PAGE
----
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Germany’s Largest State Declares Emergency Amid Energy Crisis

North Rhine-Westphalia, the biggest state in Germany in terms of economy and population, has declared an emergency situation amid the energy crisis in order to be allowed to take on more debt.

North Rhine-Westphalia (NRW), home to 20 of the 50 largest German companies, declared an “extraordinary emergency situation” to be able to access more loans which would otherwise be denied to the state because of a rule on how much debt a state can borrow, German broadcaster WDR reports.

NRW has decided to borrow another $5.2 billion (5 billion euros) to cope with the energy crisis after declaring the emergency situation that allows the state to take on more loans. The state’s government is redrafting the 2023 budget and has planned to allocate $3.6 billion (3.5 billion euros) to energy relief measures from loans previously taken for Covid relief that haven’t been used.  

NRW’s regional economy has more than 700,000 small and medium-sized companies, the state said in a presentation to investors this month.

The state’s GDP slumped by 2.8% in the third quarter of 2022, the worst reading of all states in Germany, according to the Ifo institute.  

Germany’s federal government hasn’t declared an emergency situation, while only Bremen and Saxony-Anhalt – apart from North Rhine-Westphalia – have resorted to emergency situations in their 2023 state budget drafts.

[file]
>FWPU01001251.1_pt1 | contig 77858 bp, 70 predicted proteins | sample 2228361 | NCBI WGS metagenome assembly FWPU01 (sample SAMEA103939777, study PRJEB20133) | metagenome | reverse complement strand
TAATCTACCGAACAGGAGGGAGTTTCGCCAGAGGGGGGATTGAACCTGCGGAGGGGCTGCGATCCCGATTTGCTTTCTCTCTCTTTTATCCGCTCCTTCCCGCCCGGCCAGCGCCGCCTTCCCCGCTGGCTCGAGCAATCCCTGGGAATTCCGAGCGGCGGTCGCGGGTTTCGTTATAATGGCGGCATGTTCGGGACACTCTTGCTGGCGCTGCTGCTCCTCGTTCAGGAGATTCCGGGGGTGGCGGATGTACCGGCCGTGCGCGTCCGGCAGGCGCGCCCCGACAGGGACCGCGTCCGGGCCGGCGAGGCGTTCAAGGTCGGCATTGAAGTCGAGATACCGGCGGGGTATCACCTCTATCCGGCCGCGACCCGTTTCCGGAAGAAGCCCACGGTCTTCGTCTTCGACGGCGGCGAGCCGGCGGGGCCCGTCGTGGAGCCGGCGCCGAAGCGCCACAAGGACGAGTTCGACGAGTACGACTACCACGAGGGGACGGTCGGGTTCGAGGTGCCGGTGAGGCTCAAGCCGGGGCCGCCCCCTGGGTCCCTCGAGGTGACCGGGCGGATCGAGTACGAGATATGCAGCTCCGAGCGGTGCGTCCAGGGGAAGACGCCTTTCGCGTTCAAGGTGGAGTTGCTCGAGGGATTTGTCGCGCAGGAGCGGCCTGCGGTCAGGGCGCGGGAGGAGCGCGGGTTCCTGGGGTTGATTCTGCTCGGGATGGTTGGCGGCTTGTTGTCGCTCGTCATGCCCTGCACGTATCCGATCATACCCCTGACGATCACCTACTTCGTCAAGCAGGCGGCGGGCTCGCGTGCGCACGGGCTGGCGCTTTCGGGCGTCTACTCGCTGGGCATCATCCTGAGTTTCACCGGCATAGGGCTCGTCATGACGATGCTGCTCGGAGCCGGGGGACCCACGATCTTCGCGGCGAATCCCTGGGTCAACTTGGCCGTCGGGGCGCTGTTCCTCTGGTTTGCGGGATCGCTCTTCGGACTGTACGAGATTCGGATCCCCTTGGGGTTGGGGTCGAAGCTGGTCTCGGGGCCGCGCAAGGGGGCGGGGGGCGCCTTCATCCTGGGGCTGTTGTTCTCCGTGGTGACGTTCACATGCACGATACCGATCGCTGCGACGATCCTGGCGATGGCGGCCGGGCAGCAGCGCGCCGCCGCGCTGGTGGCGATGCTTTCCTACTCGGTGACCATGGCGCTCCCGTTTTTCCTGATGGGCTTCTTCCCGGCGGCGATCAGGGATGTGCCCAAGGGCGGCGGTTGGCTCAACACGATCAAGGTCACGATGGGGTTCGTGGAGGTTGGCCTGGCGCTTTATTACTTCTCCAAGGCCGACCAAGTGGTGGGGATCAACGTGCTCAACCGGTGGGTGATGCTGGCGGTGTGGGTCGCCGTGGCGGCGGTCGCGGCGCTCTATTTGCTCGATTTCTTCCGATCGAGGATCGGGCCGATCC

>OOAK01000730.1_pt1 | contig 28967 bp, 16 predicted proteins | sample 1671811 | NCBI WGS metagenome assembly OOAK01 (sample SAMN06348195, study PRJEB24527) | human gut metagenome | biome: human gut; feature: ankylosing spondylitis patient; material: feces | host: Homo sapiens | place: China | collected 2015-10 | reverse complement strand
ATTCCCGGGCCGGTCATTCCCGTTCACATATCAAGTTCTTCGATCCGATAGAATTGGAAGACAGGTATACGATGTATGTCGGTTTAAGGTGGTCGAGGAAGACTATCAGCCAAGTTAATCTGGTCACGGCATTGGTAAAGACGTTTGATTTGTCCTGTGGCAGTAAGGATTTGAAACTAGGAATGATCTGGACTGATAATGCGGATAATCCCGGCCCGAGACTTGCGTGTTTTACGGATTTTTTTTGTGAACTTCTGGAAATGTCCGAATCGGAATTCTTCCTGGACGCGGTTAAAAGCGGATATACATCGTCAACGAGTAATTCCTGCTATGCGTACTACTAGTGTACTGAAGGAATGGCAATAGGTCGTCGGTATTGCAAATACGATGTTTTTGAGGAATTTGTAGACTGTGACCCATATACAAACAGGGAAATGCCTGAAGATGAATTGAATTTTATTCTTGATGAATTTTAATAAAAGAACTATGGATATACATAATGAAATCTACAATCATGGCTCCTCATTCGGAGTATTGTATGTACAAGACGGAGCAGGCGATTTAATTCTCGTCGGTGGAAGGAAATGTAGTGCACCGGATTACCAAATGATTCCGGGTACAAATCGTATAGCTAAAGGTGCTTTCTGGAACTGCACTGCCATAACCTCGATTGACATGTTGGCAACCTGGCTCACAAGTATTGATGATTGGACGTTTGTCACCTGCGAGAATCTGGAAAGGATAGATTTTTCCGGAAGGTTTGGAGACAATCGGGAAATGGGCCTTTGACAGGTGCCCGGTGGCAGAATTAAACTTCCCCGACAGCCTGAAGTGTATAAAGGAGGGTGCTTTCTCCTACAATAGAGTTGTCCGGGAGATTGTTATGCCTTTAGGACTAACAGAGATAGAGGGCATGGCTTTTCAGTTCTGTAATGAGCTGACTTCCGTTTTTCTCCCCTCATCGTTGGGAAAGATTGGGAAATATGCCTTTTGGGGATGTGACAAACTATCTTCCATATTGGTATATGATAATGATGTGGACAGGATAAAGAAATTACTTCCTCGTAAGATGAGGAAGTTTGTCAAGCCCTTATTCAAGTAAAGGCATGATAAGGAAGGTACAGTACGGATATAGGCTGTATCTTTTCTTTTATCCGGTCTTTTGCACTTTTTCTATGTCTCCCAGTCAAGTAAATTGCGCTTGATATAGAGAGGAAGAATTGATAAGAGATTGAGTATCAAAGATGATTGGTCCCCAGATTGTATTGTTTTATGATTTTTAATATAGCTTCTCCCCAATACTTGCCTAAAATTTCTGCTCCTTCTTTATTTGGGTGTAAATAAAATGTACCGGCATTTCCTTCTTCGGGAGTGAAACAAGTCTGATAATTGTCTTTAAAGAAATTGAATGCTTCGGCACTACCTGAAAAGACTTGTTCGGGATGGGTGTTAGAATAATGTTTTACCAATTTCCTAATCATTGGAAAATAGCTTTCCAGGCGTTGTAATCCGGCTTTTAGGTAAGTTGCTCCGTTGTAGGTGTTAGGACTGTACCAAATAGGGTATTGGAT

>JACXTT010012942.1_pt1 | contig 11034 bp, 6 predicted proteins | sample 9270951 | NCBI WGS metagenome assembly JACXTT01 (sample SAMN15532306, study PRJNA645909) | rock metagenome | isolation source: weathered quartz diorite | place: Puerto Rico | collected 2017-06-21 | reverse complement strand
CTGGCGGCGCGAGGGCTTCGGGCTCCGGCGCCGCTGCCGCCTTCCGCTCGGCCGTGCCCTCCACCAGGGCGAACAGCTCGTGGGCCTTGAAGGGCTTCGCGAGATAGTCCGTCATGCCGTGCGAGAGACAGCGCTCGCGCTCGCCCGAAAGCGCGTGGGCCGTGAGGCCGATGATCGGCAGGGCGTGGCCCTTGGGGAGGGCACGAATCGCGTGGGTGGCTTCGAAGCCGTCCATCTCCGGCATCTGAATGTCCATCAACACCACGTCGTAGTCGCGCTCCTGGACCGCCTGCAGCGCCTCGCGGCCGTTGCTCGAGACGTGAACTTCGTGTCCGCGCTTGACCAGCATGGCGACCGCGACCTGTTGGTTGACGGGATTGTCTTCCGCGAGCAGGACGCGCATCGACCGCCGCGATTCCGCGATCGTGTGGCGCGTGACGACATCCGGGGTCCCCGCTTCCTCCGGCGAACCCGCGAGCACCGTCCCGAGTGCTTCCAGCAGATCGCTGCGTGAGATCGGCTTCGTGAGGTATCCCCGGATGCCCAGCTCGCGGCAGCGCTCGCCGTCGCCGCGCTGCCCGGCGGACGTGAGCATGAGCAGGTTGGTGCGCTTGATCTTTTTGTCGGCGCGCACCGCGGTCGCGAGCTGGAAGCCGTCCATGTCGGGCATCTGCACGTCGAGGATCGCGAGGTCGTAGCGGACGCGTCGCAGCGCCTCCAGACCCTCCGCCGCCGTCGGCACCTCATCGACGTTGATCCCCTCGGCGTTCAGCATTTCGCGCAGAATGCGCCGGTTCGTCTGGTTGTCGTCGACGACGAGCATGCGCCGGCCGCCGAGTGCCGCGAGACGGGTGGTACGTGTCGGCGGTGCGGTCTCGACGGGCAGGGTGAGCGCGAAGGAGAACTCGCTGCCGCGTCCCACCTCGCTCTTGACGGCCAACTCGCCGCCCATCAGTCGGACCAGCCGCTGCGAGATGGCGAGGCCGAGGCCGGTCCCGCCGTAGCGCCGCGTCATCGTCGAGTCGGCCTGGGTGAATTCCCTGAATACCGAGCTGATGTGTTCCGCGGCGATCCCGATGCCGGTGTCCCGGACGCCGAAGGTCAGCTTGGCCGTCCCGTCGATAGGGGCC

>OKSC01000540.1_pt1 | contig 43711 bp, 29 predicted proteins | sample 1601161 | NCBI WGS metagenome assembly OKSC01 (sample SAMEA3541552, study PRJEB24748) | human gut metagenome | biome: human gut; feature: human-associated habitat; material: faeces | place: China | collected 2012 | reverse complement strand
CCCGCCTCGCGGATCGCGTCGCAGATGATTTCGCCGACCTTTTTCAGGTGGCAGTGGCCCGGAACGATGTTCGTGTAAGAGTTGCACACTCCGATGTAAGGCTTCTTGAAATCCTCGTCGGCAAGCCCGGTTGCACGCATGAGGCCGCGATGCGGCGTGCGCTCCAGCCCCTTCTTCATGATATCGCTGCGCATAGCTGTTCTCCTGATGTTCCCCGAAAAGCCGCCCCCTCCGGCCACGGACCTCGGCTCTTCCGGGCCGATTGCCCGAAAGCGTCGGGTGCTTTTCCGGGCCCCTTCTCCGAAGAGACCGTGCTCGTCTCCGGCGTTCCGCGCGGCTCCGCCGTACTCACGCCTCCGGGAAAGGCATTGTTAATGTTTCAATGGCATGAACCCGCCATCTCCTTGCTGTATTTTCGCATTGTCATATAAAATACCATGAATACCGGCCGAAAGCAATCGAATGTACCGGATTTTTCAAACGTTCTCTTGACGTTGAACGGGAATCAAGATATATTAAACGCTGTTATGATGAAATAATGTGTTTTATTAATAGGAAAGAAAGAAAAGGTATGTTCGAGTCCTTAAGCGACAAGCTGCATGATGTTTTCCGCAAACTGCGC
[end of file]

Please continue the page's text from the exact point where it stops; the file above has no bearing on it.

With the cold weather Germany risks more emergencies this winter.

Germany may have to take drastic measures such as gas rationing if levels of gas in storage drop below 40% by February 1st next year, according to the German Federal Network Agency, which will enact such measures if necessary. If gas storage levels drop to below 40% by February 1, this would be considered a critical level, Klaus Müller, the president of the German Federal Network Agency, Bundesnetzagentur, said last week.  


Germany is currently in a stage-two level of alert and could go into a level-three emergency if gas stocks fall to critically low levels.   

By Tsvetana Paraskova for Oilprice.com

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